Flexible design

The ‘Flexible Design’ principle means that a design can be easily adapted if circumstances change in the future. This may concern different climatological conditions or a change in people’s needs and preferences. By making a design flexible, creating added value in the future will become easier and more cost-effective.

By creating flexible designs, Witteveen+Bos can anticipate future developments and factor in uncertainties. We take account of long-term scenarios and developments, and work with our clients to look at whether upcoming changes and developments can play a role in the design. That could concern physical changes, such as climate change resulting in heat, drought, intense precipitation and sea level rise or soil subsidence, but also societal changes resulting from changes in policy or behavioural standards as well as consumer trends, such as the adoption of e-bikes, and new scientific insights and technological developments such as autonomous cars. The functionality and value of designs by Witteveen+Bos will therefore be preserved throughout their life cycle in a range of future scenarios.

Three perspectives on flexible designs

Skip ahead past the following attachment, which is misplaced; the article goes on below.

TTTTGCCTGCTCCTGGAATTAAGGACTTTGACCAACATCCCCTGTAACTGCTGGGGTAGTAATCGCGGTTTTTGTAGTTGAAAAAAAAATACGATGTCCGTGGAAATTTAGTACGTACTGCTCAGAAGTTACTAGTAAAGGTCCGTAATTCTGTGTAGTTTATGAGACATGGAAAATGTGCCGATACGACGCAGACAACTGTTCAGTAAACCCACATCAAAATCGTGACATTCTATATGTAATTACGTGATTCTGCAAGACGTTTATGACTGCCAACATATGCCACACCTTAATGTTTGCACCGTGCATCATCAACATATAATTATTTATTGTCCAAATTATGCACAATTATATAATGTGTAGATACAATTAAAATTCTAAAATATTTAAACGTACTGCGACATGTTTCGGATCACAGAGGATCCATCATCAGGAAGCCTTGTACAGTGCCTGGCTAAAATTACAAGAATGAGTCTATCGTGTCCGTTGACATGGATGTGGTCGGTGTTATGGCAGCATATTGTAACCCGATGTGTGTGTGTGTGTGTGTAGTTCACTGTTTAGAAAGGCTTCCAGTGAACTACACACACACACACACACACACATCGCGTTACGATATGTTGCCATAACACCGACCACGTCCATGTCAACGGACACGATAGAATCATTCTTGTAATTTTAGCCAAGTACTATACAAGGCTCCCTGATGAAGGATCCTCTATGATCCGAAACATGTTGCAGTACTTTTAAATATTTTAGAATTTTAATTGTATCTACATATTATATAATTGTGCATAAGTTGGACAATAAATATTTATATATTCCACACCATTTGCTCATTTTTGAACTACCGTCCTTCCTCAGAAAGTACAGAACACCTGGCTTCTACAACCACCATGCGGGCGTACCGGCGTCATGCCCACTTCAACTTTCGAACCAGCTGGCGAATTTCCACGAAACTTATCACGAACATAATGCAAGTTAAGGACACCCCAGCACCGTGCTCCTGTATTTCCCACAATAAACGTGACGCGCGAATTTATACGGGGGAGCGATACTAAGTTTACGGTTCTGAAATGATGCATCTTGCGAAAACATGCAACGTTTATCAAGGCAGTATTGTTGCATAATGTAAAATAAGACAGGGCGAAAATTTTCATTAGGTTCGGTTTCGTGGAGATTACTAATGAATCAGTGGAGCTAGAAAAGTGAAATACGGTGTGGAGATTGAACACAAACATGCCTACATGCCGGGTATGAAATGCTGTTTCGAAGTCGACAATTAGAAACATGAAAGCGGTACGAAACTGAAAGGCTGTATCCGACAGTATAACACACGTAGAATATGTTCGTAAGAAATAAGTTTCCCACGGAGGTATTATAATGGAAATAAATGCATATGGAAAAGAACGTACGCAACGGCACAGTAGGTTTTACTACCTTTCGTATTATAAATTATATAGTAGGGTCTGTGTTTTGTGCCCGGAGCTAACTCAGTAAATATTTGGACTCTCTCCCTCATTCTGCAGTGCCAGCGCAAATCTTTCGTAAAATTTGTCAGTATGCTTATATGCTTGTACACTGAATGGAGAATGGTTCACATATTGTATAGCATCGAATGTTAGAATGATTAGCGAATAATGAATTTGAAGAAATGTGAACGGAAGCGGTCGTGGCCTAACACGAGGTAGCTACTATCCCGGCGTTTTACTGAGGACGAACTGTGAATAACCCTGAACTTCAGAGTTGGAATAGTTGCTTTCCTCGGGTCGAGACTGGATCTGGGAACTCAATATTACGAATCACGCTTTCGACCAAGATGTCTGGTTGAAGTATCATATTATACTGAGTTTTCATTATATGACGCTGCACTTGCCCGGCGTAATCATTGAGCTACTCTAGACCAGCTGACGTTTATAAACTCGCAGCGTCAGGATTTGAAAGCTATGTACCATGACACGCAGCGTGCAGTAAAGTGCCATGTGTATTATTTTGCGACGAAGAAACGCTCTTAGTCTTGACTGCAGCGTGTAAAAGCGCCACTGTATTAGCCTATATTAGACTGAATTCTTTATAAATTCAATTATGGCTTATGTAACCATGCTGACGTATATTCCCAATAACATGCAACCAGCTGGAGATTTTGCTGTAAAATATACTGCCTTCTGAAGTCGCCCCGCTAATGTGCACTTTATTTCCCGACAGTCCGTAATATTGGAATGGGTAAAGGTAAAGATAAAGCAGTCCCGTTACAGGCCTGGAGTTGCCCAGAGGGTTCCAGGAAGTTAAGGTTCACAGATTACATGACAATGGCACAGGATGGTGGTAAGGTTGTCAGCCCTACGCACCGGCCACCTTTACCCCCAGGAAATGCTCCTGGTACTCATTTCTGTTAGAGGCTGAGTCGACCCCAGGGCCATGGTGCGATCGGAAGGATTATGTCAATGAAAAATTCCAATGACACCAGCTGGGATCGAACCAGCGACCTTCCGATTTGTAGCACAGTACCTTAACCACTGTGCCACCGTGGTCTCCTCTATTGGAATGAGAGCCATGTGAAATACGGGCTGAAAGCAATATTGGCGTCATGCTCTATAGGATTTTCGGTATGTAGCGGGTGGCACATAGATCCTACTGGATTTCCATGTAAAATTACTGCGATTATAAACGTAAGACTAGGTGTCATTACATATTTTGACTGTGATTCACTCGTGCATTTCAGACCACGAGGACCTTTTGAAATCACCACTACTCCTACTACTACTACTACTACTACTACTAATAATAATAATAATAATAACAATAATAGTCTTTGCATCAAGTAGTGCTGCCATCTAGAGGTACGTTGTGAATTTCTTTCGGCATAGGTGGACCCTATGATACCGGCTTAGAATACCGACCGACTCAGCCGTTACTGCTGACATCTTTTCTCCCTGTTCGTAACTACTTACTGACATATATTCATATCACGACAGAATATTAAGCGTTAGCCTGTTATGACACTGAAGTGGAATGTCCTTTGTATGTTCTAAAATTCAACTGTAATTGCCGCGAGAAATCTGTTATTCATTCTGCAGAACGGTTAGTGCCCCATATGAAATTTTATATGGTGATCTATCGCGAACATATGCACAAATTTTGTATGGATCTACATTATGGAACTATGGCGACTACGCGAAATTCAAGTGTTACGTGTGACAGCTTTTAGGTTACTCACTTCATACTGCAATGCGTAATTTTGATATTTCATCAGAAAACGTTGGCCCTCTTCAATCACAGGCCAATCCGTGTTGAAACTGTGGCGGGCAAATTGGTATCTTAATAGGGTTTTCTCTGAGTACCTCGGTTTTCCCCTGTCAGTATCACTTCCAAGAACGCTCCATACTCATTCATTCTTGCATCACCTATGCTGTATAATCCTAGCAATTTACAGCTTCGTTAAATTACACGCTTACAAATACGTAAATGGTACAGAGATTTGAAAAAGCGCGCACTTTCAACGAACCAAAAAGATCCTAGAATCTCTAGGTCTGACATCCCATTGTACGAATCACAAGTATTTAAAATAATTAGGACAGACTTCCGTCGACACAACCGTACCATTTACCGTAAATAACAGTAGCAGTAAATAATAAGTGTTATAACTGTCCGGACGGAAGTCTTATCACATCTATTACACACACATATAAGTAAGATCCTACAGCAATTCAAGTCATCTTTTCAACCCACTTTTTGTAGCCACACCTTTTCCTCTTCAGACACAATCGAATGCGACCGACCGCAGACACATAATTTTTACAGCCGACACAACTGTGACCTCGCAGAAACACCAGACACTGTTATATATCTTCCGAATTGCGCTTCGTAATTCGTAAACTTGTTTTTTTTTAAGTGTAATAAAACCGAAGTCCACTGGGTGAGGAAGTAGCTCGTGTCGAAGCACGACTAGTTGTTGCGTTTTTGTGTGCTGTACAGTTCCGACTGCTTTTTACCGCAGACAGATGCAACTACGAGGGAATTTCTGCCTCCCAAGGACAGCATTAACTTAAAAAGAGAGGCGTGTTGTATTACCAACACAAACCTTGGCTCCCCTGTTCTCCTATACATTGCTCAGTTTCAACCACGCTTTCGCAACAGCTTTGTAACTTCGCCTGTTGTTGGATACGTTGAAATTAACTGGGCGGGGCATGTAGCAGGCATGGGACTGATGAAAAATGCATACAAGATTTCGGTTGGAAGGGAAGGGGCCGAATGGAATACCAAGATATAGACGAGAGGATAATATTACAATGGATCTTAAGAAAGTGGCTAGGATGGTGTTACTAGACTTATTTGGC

Robustness, adaptability and resilience are three perspectives to take into account when drawing up flexible designs. A robust ‘first time right’ design lasts the entire life cycle. This may be necessary in the case of a flood defence structure that needs to be reinforced to add 50 years to its life cycle, or for adding transmission capacity to a high-voltage line in anticipation of the energy transition. An adaptable design meets the applicable requirements during part of the life cycle, and can be easily adjusted when circumstances change. This may be necessary if software or equipment have a major role as in, for instance, drive mechanisms and/or infrastructural operating systems. And, lastly, rather than focus on the strength of an object, a resilient design will focus on the resilience of the system this object is a part of. This means physical solutions may not always be the only answer but that, for instance, taking out flood insurance, buying options or investing in relief and reconstruction plans instead of prevention plans are also investigated. Another good example of resilience is the solution by Share My City for water storage on private land.

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